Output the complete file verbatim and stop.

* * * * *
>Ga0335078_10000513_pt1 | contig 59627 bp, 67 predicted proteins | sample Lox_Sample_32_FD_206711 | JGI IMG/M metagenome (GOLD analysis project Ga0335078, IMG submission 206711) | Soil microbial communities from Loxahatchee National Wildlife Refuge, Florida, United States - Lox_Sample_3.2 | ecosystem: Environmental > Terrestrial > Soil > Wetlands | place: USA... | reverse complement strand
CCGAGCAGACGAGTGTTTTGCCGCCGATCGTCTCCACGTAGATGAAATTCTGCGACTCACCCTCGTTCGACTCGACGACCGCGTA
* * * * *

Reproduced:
>Ga0335078_10000513_pt1 | contig 59627 bp, 67 predicted proteins | sample Lox_Sample_32_FD_206711 | JGI IMG/M metagenome (GOLD analysis project Ga0335078, IMG submission 206711) | Soil microbial communities from Loxahatchee National Wildlife Refuge, Florida, United States - Lox_Sample_3.2 | ecosystem: Environmental > Terrestrial > Soil > Wetlands | place: USA... | reverse complement strand
CCGAGCAGACGAGTGTTTTGCCGCCGATCGTCTCCACGTAGATGAAATTCTGCGACTCACCCTCGTTCGACTCGACGACCGCGTA